In recent years, a number of companies have embraced, in principle and practice, the concept of “efficient infringement” of other companies’ patents. The concept, which bears some similarity to the concept of “efficient breach” in contract law, refers to the situation in which a company “deliberately chooses to infringe a patent given that it is cheaper than to license the patent.”
Because of various legal and regulatory changes over the past decade, Professors Adam Mossoff and Bhamati Viswanathan have argued, “a company economically gains from deliberately infringing patents” and “pays less in either legal fees or in court-ordered damages than it would have paid in a license negotiated with a patent owner.” As they noted, a company’s calculation of the costs of efficient infringement fails to take into account that efficient infringement, like opportunistic breaches of contract, “threaten the viability of legal institutions and the policies that drive them, such as incentivizing investments and promoting commercial transactions.”
A recent federal court decision in a highly publicized patent trial may prompt companies to reconsider whether “efficient infringement” is necessarily less costly than licensing. On October 5, 2020, the U.S. District Court for the Eastern District of Virginia, after a 22-day bench trial, found not only that Cisco Systems had infringed four patents that cybersecurity solutions provider, Centripetal Networks, asserted, but that the case was “an egregious case of willful misconduct beyond typical infringement.”
In support of that conclusion, the District Court made numerous findings and conclusions, including:
- Four of the patents that Centripetal asserted were valid and directly infringed, and Centripetal had proved that direct infringement of each element of the asserted claims by a preponderance of the evidence;
- Centripetal and Cisco were direct competitors with regard to the infringing software as well as firewalls;
- Enhanced damages were warranted by the evidence, given Cisco’s willful infringement of the four patents; and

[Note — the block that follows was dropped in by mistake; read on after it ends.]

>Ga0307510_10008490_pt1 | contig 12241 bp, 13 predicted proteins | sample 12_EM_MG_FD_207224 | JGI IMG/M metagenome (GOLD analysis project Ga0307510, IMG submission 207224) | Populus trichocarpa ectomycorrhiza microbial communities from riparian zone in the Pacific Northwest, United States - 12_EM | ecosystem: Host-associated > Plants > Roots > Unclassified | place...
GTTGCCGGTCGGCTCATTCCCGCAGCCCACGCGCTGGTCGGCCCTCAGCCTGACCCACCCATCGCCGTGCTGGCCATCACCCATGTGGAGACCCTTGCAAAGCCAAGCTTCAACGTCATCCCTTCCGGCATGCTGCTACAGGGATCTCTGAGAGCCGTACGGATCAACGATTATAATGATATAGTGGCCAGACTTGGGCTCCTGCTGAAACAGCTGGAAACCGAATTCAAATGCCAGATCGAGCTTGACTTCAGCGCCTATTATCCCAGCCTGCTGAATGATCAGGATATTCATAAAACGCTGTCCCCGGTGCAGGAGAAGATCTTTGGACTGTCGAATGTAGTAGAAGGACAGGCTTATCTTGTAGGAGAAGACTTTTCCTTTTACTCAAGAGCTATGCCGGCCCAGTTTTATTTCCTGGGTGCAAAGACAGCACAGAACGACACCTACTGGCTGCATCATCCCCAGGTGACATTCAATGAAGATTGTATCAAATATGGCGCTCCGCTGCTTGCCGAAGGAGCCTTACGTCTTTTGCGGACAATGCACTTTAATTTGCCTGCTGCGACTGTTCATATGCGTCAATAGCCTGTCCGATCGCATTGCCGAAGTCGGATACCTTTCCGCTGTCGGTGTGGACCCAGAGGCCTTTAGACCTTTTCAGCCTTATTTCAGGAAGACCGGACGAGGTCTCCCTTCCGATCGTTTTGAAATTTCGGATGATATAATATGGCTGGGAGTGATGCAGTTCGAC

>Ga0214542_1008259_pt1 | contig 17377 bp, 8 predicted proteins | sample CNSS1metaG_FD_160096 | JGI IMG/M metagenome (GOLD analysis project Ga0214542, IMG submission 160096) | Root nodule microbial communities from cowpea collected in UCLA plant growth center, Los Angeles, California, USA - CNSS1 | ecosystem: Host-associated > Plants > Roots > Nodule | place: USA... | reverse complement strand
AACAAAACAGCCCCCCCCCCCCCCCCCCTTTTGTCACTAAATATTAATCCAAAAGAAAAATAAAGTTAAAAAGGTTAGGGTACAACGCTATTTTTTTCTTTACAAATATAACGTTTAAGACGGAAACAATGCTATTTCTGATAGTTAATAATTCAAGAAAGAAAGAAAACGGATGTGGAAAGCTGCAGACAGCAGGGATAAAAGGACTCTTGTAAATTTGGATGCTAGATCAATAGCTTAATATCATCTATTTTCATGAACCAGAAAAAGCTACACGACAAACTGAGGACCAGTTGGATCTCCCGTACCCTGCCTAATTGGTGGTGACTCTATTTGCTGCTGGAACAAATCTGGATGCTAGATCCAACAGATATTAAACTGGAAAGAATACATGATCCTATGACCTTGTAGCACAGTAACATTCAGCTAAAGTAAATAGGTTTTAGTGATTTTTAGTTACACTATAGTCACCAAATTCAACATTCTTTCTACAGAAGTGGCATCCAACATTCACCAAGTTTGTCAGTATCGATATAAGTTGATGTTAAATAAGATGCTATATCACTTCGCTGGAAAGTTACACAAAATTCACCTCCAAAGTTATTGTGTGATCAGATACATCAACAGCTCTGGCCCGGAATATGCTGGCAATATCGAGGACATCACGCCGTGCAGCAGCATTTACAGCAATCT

- Cisco had pre-suit knowledge of Centripetal’s asserted patents.
Under the patent damages provisions of the relevant patent statute, 35 U.S.C. § 284, a court is authorized to “increase the damages up to three times the amount found or assessed.” In this case, the District Court concluded that the relief due to Centripetal included the following elements:
- Actual Damages: Actual damages that Centripetal suffered as a result of Cisco’s infringement totaled $755,808,545. Because of Cisco’s “willful and egregious” infringement, those damages were multiplied enhanced by a factor of 2.5x to equal $1,889,521,362.50.
- Pre-Judgment Interest: The District Court awarded Centripetal pre-judgment interest of $13,717,925 applied to the actual damages before enhancement plus Centripetal’s costs. After adding the enhanced damages and pre-judgment interest, the District Court directed a total award of $1,903,239,287.50, payable in a lump sum due on the judgment date.
- Running Royalty: In addition, the District Court imposed a running royalty of 10 percent on the apportioned sales of the accused products and their successors for a three-year period, followed by a second three-year term with a running royalty of 5 percent on those sales. The Court also specified that for the first three-year term of 10 percent, the annual royalty “shall not be less than $167,711,374.10 and shall not be more than $300,076,834,” and for the second three-year term of 5 percent, the annual royalty “shall not be less than $83,855,867.00 and shall not be more than $150,038,417.” (Emphasis omitted)
Cisco has stated that it will appeal this decision to the U.S. Court of Appeals for the Fourth Circuit. It is possible that the Fourth Circuit could reach a different conclusion regarding the computation of damages and the running royalty. It appears less likely, however, that the Fourth Circuit would reverse the District Court’s decision altogether, given the District Court’s thorough review of the evidence at trial and its efforts to reach its conclusion by comparing this case to other cases in which enhanced damages have been awarded.
In any event, this decision should serve notice that patent infringements can sometimes be highly inefficient for willful infringers. Whether or not it indicates that the pendulum is beginning to swing, however slowly, in favor of smaller patentholders confronted with infringement by larger competitors remains to be seen.